NASA Balloon Captures Amazing Images of Electric Blue Clouds

Photographs of incredible "electric blue clouds" have been released by NASA, having been taken by a space agency balloon hovering 50 miles above the surface of Earth.

These noctilucent clouds, or polar mesospheric clouds (PMCs), sit at the edge of Earth's atmosphere. The new images, from NASA's PMC Turbo mission, show the "brilliant blue" rippling clouds in incredible detail.

PMCs appear about 50 miles above the poles during summer. They form as ice crystals on the remnants of meteors in the upper atmosphere and the blue ripples can be seen just after the sun sets in the polar regions.

Scientists want to study PMCs because they are affected by atmospheric gravity waves, which is caused by air convection and uplift. These waves are involved in the transference of energy from the lower atmosphere to the mesosphere, an area above the stratosphere and below the thermosphere—about 30 and 50 miles in altitude.

The PMC project involved sending a balloon up into the atmosphere to study these clouds over five days. The balloon traveled from its launch site in Sweden across the Arctic all the way to Canada.

"This is the first time we've been able to visualize the flow of energy from larger gravity waves to smaller flow instabilities and turbulence in the upper atmosphere," Dave Fritts, principal investigator on the mission, said in a statement. "At these altitudes you can literally see the gravity waves breaking—like ocean waves on the beach—and cascading to turbulence.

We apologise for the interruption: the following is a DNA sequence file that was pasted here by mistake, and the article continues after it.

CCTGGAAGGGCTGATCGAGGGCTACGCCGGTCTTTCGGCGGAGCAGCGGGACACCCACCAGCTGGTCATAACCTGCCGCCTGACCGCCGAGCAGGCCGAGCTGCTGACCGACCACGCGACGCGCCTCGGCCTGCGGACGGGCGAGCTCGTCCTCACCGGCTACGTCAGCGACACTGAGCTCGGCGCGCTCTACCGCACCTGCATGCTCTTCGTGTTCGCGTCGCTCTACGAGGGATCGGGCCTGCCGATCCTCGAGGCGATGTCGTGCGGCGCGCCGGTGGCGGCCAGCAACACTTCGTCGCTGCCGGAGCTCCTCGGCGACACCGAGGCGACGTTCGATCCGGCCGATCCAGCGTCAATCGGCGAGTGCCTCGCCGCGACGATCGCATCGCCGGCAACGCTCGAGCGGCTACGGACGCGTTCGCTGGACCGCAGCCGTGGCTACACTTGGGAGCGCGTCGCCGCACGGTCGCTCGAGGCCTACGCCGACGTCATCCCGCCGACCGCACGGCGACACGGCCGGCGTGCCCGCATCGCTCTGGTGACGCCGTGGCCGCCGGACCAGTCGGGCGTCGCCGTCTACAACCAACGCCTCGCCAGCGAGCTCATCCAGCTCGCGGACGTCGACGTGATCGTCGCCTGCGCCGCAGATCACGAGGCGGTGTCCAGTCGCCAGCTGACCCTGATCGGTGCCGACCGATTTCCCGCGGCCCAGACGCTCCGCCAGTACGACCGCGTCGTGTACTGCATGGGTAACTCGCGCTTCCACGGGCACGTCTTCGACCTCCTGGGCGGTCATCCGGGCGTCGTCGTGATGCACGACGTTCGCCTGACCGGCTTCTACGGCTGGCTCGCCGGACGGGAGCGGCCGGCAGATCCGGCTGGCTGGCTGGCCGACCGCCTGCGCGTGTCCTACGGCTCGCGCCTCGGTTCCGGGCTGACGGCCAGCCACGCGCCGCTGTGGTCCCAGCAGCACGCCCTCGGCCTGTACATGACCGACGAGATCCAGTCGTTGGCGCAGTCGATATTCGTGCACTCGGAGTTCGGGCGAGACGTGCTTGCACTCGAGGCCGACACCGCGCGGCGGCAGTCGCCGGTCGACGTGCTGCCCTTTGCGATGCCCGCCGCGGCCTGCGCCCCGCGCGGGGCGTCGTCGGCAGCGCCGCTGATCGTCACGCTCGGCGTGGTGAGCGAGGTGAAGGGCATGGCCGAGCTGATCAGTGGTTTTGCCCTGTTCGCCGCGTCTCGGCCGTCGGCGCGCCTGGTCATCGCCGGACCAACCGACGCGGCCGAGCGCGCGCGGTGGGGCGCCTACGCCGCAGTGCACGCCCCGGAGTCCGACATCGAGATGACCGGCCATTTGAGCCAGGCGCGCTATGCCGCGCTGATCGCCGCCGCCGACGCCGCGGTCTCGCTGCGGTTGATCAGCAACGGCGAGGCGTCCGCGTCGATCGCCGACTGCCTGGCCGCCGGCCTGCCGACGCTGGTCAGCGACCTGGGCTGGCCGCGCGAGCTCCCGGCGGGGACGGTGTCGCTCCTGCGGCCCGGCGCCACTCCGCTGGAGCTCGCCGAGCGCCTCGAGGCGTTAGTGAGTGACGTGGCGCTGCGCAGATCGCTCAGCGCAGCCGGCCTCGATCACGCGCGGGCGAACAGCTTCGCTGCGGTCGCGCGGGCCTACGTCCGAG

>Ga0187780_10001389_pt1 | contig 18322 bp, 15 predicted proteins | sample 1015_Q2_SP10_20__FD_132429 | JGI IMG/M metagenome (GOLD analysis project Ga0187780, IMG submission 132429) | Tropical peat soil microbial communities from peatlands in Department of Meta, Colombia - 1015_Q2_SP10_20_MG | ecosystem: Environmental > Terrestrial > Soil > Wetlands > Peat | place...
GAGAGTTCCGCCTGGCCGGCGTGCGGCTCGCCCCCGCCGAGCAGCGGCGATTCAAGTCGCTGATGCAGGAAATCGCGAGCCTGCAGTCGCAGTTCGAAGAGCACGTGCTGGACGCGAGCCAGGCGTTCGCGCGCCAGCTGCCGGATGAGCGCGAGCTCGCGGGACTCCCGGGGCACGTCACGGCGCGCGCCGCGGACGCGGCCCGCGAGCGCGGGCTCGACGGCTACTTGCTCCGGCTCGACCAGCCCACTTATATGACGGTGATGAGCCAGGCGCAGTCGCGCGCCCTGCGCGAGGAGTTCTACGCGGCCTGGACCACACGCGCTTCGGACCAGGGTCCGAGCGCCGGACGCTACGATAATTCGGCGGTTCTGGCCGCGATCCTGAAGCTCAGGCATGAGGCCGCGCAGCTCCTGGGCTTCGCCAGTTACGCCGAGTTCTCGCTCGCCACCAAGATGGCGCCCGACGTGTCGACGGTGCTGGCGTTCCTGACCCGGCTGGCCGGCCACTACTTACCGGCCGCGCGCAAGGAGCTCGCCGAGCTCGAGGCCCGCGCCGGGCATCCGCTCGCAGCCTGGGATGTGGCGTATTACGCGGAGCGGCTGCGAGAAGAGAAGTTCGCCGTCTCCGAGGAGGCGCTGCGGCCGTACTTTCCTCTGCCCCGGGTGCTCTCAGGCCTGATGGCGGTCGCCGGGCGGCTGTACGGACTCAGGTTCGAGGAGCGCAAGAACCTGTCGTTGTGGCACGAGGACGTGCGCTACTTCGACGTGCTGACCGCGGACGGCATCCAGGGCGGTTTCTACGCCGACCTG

Electric blue clouds viewed from the ISS. NASA/ISS/Don Pettit

Scientists have just started to analyze the photos from PMC Turbo—six million high resolution images. As well as giving a better insight into the goings on in the atmosphere, the results should allow researchers to improve weather forecasts. "From what we've seen so far, we expect to have a really spectacular dataset from this mission." Fritts said. "Our cameras were likely able to capture some really interesting events and we hope will provide new insights into these complex dynamics."

For many years, PMCs were something of a puzzle. In 2003, scientists on board the International Space Station observed the "glowing electric blue" clouds, releasing images showing them from 250 miles above Earth's surface. At the time, researchers did not know if they were caused by space dust or by global warming.

PMCs were first observed in 1885 two years after a huge eruption at Indonesia's Krakatoa volcano. In the aftermath, skywatcher T. W. Backhouse noticed electric blue wispy filaments glowing in the sky after the sun had set. These observations led scientists at the time to believe the clouds were somehow a manifestation of volcanic ash.

Fritts told Newsweek: "

When they were first documented in 1885, and recognized to be at a very high altitude, their origin and structure were a mystery. Sydney Chapman initially speculated that they might be dust particles, but in a subsequent publication in 1965, argued that they were formed on dust particles but were largely ice. This interpretation as ice particles is now well accepted based on many observations and modeling studies.

"We are very pleased with the data we have obtained during our PMC Turbo flight from Sweden to Canada. We believe these data will enable many useful insights into the dynamics revealed in the PMC motions we observed. If that proves to be the case, yes, we do plan to propose another flight with the same imagers, but which we would also plan to upgrade with addition of a second lidar and a second telescope that would enable more complete measurements of the atmospheric structures in which the PMCs evolve."

This article has been updated to include quotes from David Fritts.